Jonas Vingegaard put on the ropes by Tadej Pogačar at Paris-Nice: ‘I still need to get better’

Defending Tour de France champion takes the long view as Pogačar sets the benchmark for training to come.


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For Jonas Vingegaard, there’s a lot of road between Paris-Nice and the Tour de France – both literally and metaphorically.

The defending Tour de France champion was put on the ropes Saturday by yellow jersey rivals Tadej Pogačar and David Gaudu in the centerpiece summit finish of the “Race to the Sun,” compounding the narrative of his battering a few days earlier at La Loge des Gardes.

“I still need to get better this season,” Vingegaard said Saturday afternoon. “At least this race is not one of the main goals of the season.”

Also read: Pogačar cracks Vingegaard at Paris-Nice: ‘This was not our best day’

Vingegaard bent but didn’t totally break Saturday. The Dane opened the accelerations but was left swinging and eventually dropped by Gaudu and Pogačar’s hammering.

Unlike how he was definitively distanced Wednesday however, Vingegaard clawed his way back to set up for a three-way sprint on the Col de la Couillole.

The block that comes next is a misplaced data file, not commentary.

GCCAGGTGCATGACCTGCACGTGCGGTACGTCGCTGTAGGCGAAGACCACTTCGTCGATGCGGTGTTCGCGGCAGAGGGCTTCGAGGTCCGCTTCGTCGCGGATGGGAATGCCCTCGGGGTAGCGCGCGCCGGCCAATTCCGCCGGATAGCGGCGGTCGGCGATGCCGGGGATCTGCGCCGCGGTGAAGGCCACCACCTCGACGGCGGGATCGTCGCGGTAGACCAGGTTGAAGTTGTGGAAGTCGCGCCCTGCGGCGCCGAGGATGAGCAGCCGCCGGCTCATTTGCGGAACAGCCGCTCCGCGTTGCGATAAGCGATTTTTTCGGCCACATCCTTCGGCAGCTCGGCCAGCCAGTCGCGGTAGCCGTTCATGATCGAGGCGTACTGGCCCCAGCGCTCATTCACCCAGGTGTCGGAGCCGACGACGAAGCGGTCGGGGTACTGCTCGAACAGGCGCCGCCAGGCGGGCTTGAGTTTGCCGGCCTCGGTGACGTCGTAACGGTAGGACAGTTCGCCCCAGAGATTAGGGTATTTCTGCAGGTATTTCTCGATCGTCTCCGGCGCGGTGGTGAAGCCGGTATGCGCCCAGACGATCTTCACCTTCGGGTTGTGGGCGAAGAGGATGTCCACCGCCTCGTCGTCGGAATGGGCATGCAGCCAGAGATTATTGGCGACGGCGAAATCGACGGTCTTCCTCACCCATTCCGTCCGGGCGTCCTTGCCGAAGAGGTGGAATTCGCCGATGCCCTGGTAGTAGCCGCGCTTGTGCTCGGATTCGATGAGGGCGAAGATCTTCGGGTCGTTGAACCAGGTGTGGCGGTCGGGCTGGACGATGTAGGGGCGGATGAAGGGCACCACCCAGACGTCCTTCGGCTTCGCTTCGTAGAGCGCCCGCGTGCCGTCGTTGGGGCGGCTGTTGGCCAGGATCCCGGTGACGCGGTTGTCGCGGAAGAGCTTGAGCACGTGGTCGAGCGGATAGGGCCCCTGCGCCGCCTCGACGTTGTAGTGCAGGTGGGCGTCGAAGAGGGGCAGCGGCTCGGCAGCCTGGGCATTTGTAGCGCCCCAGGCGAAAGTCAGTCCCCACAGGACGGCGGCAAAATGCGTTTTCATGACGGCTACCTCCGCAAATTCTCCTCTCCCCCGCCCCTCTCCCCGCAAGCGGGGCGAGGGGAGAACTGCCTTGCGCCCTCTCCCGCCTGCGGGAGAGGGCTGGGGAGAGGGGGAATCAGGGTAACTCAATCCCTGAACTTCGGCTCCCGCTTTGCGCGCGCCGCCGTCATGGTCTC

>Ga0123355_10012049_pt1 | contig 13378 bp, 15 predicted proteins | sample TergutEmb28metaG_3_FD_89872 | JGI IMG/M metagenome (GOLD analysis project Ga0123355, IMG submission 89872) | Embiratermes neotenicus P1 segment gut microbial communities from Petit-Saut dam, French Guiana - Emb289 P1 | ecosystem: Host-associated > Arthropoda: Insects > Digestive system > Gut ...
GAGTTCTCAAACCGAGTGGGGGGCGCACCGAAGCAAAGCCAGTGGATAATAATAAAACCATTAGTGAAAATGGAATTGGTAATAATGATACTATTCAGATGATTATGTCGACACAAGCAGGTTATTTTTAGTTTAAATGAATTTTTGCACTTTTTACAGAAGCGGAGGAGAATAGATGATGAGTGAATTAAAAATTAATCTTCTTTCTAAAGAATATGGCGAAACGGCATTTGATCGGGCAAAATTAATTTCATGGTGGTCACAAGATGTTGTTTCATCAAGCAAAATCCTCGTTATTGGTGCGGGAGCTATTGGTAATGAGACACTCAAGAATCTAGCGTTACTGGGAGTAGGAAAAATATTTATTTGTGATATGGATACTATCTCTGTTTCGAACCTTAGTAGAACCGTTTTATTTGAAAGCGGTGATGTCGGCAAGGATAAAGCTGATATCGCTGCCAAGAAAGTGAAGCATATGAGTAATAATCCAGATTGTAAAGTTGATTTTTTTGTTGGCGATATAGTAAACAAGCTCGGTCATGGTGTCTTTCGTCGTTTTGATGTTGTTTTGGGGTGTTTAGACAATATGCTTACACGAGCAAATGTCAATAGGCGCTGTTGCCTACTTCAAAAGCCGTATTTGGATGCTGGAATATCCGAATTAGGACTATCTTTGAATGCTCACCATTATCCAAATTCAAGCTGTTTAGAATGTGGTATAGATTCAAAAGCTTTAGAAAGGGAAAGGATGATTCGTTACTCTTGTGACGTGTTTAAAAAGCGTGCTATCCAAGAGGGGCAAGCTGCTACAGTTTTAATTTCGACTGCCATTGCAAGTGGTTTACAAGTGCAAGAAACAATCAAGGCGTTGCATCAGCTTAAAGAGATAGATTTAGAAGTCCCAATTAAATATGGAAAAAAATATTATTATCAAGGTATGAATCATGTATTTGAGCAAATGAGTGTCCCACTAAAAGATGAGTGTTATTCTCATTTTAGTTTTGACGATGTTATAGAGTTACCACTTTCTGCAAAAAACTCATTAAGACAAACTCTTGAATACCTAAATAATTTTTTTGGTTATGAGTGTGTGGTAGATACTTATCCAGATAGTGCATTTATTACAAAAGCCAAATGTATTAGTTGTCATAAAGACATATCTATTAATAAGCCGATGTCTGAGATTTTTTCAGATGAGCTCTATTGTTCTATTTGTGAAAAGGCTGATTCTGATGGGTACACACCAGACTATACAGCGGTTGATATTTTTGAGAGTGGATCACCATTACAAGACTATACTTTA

“I couldn’t follow the accelerations, so I rode my own pace,” Vingegaard said. “Every time they attacked, luckily I was able to get back, which at least gives me confidence.”

Vingegaard rolled into Paris-Nice high on confidence but low on race days after he bullied a lower-tier field at his season debut in O Gran Camiño.

Paris-Nice this week sees the Dane start pedalling with intent as he rides toward a season peak leading Jumbo-Visma into the Tour de France.

Big blocks of altitude training and racing through the Basque Country and Critérium du Dauphiné give Vingegaard a four-month roadmap toward the Grand Départ.

“I wanted to go for the win here, so I’m a bit disappointed. But this is not the Tour de France, and it is not going to determine the outcome of the Tour,” Vingegaard said earlier this week.

Now 58 seconds back on Pogačar in the classification, Paris-Nice might be out of Vingegaard’s reach. But he won’t go down quietly in the final day of racing Sunday, a short and explosive climb-laden ride outside of Nice.

“There is another stage [Sunday]. A lot can still happen there, so I certainly won’t bury the hatchet,” Vingegaard said. “I will keep fighting.”

The final result Sunday on the Cote d’Azur might not look how Vingegaard would have wanted it, but the benchmark will have been set.

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